To read more about this theory: Ethnicity in North American Dinosaurs

The paper detailing these discoveries and their potential implications is published in the online scientific journal PLoS ONE (Public Library of Science).  U. gettyi is known from at least six individual specimens, including two partial skulls which together provide palaeontologists with over 95% of the skull and nearly three-quarters of the postcranial skeleton (the rest of the body).  Kosmoceratops richardsoni is known from four individual specimens, one of which provided a near completely preserved skull.  Although, less fossil material of K. richardsoni has been excavated to date, scientists estimate that they have unearthed approximately half the skeleton.

An Illustration of U. gettyi and K. richardsoni

Picture Credit: PLoS ONE/Utah Museum

The larger Ceratopsian (Utahceratops gettyi) is A, whilst the smaller K. richardsoni can be seen on the right of the illustration, notation B.  A scale bar of one metre is shown and the areas shaded indicate the fossil material recovered.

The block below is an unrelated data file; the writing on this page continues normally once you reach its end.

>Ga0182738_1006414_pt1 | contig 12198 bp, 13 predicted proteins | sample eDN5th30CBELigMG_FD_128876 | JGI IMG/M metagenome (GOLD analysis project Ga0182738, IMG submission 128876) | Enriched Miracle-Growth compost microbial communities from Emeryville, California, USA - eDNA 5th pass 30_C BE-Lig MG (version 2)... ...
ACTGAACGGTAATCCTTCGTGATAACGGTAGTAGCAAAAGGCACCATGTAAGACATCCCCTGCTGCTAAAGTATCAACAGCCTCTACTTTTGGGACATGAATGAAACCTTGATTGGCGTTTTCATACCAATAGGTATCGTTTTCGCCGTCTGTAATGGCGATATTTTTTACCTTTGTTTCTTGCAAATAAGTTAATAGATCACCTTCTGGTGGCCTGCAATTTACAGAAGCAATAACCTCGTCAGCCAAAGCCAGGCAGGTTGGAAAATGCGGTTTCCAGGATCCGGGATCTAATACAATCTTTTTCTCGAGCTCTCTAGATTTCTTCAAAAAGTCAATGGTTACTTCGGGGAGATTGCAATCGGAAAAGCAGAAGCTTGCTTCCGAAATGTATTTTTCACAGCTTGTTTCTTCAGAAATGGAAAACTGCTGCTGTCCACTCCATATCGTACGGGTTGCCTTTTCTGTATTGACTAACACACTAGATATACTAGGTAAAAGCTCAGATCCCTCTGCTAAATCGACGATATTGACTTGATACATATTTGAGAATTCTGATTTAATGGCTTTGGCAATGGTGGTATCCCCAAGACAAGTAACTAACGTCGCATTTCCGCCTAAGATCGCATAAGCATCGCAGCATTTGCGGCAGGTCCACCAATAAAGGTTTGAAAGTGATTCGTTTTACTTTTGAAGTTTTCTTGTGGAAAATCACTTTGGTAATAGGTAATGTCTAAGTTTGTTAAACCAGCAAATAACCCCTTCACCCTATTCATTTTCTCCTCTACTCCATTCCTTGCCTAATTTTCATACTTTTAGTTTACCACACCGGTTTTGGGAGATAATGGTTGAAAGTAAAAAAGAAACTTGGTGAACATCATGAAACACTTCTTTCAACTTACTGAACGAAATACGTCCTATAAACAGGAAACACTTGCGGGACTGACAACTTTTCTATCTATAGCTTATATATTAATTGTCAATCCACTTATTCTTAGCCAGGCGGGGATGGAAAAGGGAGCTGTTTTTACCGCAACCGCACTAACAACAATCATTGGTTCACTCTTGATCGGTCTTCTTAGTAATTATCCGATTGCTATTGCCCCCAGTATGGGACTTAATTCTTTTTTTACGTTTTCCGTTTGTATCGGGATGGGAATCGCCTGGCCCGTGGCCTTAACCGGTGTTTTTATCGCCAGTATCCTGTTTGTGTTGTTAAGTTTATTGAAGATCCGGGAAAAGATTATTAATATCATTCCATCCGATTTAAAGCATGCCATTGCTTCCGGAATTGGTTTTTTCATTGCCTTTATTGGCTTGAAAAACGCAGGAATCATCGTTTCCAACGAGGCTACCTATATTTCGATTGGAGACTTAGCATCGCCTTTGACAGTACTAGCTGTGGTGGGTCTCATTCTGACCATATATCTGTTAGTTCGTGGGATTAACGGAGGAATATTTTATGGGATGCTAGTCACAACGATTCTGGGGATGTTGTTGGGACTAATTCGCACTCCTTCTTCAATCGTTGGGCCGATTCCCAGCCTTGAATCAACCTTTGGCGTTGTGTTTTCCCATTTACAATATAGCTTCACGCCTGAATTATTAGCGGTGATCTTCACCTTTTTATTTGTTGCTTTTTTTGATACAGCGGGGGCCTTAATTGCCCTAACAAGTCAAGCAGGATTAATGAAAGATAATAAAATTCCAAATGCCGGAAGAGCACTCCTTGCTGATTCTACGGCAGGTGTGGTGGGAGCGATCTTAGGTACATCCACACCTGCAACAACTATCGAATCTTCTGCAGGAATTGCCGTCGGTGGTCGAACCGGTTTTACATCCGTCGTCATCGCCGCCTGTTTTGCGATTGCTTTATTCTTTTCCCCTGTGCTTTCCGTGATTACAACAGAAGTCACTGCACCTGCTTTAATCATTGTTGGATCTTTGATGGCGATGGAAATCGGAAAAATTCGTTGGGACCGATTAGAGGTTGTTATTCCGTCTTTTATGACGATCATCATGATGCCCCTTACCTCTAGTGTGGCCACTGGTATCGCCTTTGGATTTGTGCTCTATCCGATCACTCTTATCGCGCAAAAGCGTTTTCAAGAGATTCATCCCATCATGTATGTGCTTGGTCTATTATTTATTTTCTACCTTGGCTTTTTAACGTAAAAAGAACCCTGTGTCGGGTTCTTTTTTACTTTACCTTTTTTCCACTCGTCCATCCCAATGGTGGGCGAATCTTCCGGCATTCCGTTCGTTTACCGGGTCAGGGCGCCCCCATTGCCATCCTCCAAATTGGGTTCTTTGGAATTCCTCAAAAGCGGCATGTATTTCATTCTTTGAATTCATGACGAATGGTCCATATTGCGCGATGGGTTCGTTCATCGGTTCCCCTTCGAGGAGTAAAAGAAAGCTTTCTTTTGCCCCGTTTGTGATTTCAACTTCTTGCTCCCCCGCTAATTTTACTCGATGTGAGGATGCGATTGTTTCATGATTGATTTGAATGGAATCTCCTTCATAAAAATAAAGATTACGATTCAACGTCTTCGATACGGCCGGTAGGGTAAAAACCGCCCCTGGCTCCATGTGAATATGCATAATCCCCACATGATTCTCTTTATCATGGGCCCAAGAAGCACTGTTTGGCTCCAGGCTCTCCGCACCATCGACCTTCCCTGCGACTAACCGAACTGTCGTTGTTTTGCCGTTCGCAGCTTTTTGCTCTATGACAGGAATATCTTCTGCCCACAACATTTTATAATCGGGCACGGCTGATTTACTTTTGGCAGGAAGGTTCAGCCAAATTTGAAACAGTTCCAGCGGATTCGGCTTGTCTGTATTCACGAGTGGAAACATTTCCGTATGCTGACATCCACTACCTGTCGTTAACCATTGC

The Utahceratops skull is more than two metres in length with horns that grow sideways out of the skull like a those of a cow.  Kosmoceratops has fifteen horns, some also growing sideways, along with ten curving down from the top of the fan-shaped neck shield. Kosmoceratops has more horns than any other known genus of horned dinosaur, hence the reference to “ornate” in its scientific name.

Scott Richardson, an amateur palaeontologist and seasonal worker helping to map and explore the geology of southern Utah, discovered the first fossils of Kosmoceratops back in 2006.  He was exploring an area of the Kaiparowits Plateau when he found a baseball-size piece of bone.  More pieces of bone were found nearby and he took his finds to Mike Getty, Palaeontology Collections Manager at the Utah Museum of Natural History.

Richardson said:

“The next day [Getty] came into town and I asked him about the bone.  He said it was nothing but a big grin came across his face and he said it was an incredible find.”

Scott is very honoured to have a new species of dinosaur named after him stating that it was “awesome”.